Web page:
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Arkansas prison administrators have labeled the recent deaths of five inmates in four days at the Varner unit and its supermax facility an "unacceptable anomaly," according to an Associated Press story by Andrew DeMillo.

Based on the figures supplied by the Department of Correction, I believe the deaths stretch far beyond unacceptable. The reported 1,136 incidents within state prisons last year involving K2, a synthetic marijuana, including overdoses, also don't assure me the widespread use behind bars is all that anomalous. That's an average of three K2 incidents a day. There already have been 534 K2 incidents reported in our prisons this year.

Statewide, there were 13 K2 deaths last year, with six so far this year, not including the five inmates.

Prison officials told a legislative panel last week the number of incidents thus far this year has decreased and they have been working to reduce K2 incidents behind bars. Department spokesperson and legislative liaison Solomon Graves informed lawmakers, "What happened last week was an anomaly, and it was an anomaly that we will not tolerate becoming the norm."

I'd say it more likely was a viable possibility all along. The sustained possession and use of this potentially fatal drug sounds more to me like a full-scale infestation within our penal system.

Even with what seems apparent at this point, especially with comments from prison officials, the cause of death for the five inmates had yet to be pinned down late last week, although K2 was certainly the prime suspect. And officials say they are working to reduce the number of incidents.

That's nice. But I've gotta wonder how so much of this garbage has been steadily filtering from the outside into the cells and for how long. More than 1,000 K2 incidents in the prisons last year seems preposterous to me. And that's just the number caught. Is the stuff arriving by letter? Are visitors slipping it in? How about insiders who are in and out of the prisons daily? It's a safe bet the stuff isn't drifting from the clouds like manna.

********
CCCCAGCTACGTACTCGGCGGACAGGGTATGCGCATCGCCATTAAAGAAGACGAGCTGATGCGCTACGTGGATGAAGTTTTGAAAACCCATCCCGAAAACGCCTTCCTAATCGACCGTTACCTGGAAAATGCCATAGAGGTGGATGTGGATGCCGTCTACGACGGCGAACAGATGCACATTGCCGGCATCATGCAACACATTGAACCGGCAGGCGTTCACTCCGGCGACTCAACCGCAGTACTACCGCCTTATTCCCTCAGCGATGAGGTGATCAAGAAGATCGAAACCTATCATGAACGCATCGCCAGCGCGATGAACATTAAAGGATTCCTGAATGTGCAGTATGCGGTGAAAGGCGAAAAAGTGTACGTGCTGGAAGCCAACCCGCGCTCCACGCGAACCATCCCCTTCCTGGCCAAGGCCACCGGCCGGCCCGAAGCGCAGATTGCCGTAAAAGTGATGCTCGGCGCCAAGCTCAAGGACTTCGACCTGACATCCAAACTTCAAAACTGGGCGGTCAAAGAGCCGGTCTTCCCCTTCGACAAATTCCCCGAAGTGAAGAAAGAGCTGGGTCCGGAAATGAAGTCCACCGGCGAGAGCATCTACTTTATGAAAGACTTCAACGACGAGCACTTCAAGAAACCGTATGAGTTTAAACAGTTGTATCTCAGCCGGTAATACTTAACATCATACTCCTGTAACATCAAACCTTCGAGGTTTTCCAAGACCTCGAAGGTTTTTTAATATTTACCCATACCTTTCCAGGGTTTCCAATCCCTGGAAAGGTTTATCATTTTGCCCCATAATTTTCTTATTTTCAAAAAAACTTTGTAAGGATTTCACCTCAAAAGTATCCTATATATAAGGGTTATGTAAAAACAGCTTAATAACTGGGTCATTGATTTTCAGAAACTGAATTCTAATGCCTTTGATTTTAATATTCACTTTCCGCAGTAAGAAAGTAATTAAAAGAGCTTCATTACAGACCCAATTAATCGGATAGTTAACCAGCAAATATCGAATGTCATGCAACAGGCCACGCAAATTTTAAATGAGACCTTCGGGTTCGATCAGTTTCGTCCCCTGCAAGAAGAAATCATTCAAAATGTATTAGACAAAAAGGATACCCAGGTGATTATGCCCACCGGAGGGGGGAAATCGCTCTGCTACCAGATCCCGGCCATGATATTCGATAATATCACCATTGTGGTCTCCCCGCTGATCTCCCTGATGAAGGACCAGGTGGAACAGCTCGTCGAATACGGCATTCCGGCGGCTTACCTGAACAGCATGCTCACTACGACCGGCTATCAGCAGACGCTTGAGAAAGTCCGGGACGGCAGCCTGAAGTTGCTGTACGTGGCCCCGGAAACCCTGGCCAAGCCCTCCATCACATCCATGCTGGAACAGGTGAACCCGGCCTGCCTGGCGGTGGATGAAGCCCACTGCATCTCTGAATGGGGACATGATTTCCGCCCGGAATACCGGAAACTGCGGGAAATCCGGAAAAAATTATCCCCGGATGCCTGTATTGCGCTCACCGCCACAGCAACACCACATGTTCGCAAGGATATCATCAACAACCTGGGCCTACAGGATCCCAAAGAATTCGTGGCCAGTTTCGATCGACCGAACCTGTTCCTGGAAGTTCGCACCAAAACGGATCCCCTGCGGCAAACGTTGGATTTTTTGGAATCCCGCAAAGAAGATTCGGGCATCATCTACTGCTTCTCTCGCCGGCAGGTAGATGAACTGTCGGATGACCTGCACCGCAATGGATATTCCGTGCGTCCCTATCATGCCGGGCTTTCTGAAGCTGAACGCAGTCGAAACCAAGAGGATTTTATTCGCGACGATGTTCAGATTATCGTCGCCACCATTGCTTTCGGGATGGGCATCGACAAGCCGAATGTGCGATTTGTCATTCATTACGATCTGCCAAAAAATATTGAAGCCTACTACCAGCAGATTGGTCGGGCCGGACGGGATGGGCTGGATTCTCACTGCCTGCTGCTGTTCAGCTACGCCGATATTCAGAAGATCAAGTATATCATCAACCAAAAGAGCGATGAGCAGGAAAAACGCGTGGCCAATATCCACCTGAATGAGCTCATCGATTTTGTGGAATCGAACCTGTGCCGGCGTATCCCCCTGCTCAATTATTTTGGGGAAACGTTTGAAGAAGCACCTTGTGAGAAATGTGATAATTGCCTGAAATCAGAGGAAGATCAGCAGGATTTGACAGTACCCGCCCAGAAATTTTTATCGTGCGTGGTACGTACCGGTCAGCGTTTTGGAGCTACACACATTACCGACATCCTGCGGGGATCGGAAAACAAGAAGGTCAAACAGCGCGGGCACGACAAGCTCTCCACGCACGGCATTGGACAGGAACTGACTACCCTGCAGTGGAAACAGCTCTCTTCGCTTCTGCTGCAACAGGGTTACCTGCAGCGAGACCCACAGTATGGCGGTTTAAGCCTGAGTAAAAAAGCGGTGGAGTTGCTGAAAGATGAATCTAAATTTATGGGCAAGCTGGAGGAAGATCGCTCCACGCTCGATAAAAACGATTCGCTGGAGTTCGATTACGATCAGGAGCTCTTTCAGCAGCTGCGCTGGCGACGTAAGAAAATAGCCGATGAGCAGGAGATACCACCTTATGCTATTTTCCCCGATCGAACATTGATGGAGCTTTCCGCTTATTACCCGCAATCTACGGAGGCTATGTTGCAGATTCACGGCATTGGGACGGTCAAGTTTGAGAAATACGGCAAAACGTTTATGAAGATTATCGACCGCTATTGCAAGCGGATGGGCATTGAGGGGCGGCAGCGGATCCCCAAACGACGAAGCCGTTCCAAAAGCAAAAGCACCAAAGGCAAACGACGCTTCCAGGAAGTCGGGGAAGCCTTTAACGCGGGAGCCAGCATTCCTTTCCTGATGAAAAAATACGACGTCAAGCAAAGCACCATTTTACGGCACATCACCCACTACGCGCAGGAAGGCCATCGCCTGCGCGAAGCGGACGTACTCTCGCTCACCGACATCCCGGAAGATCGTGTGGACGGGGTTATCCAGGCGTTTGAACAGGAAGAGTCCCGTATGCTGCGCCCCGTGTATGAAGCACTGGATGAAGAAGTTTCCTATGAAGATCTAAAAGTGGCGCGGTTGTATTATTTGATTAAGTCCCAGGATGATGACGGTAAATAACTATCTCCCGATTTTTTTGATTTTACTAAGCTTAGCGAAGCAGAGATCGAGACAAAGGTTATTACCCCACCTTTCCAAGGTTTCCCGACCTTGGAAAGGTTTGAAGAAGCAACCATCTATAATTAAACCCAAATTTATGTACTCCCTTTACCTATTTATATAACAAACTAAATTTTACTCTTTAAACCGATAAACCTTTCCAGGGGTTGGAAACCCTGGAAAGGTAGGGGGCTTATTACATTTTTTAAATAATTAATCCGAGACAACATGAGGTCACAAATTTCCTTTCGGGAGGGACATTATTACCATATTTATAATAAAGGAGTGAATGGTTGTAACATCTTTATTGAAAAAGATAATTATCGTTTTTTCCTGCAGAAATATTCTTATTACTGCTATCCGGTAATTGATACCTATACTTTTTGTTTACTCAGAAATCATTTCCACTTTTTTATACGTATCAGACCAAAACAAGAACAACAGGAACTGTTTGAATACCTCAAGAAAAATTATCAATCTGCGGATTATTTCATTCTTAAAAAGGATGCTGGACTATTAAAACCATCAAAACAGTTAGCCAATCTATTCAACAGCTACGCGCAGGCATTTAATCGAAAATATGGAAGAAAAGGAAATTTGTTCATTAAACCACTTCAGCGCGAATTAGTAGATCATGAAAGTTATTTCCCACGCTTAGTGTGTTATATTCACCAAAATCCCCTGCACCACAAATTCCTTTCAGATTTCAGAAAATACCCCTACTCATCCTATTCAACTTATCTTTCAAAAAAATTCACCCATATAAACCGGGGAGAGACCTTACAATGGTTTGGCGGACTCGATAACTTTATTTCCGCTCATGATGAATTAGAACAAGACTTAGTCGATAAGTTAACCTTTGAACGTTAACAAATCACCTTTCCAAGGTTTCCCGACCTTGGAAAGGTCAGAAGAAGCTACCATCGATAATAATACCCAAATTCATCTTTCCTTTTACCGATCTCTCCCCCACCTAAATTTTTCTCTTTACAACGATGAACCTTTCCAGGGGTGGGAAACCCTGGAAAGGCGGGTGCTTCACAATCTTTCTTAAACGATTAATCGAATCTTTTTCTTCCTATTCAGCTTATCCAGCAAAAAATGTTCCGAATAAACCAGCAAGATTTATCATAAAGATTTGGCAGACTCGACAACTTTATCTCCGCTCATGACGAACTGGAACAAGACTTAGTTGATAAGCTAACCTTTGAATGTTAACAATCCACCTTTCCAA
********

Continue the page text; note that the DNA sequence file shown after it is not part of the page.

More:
I did read that they are implementing tighter restrictions on inmate mail and using body scanners to try and combat the problem. Who knows?

Yet I can't help but believe the problem here, after so any men died so quickly behind bars, is far more serious than we realize. When was the last time you heard about five inmates dying over four days in any prison system, especially from possible drug overdoses or interactions?

Our state isn't alone when it comes to K2 infiltrating prisons elsewhere. Vice News reported last week: "At least six inmates in Florida have died due to overdoses on K2 this year, compared to just one the previous year. "

Another who expressed alarm about what's happening inside the Arkansas penal system is Democrat state Sen. Joyce Elliott, who called for the hearing on these deaths. Elliott said the department's comments didn't allay her concerns, the news account said.

"There was nothing that was said to me today to suggest that we have any kind of control any more than we did, say, yesterday, on what's going on," she told reporters after the hearing. "I'm still greatly concerned."

Make that two of us, Senator Elliott.

Ingrained corruption

Let's talk a moment about former GOP state Sen. Jeremy Hutchinson as the latest of multiple former state lawmakers to find himself ensnared in federal corruption charges.

What do you suppose such pseudo "public servants" consume when they arrive in Little Rock, (other than perhaps spiced iced tea at Little Rock's Capital Hotel watering hole) that makes them believe it's acceptable to sell out to special interests and schemes designed to steal the taxpayers' dollars?

Has corruption become so deeply ingrained in our political system to be woven into a good ol' boys network where the expectation is to get along ya gotta go along with the corruption? Apparently so for a number of folks.

A roll call from the group called Secure Arkansas of former Arkansas legislators and "public servants" I've inducted into my personal Arkansas Hall of Eternal Shame for governmental corruption and tax evasion includes:

Hutchinson, who has resigned since the recent indictment accusing him of misspending campaign funds on personal benefits and entertainment; Former Rep. Micah Neal, R-Springdale; former Sen. Jon Woods, R-Springdale; former Sen Jake Files, R-Fort Smith; former Rep. and lobbyist Eddie Cooper, D-Melbourne; former Jefferson County Judge and Sen. Hank Wilkins, D-Pine Bluff; former Rep. and Department of Human Services official Steve Jones, D-Marion; former Rep. Mickey Gates, R-Hot Springs; former District Judge Mike Maggio; and lobbyist Rusty Cranford, a corruptive influence charged in a multistate bribery scheme on behalf of his Preferred Family Healthcare Inc. Cranford also has been mentioned regarding the Arkansas General Improvement Fund grant money bribery scheme.

Hope all that graft was worth it to you fellas.

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Mike Masterson is a longtime Arkansas journalist. Email him at mmasterson@arkansasonline.com.

Editorial on 09/11/2018

Print Headline: On prison deaths

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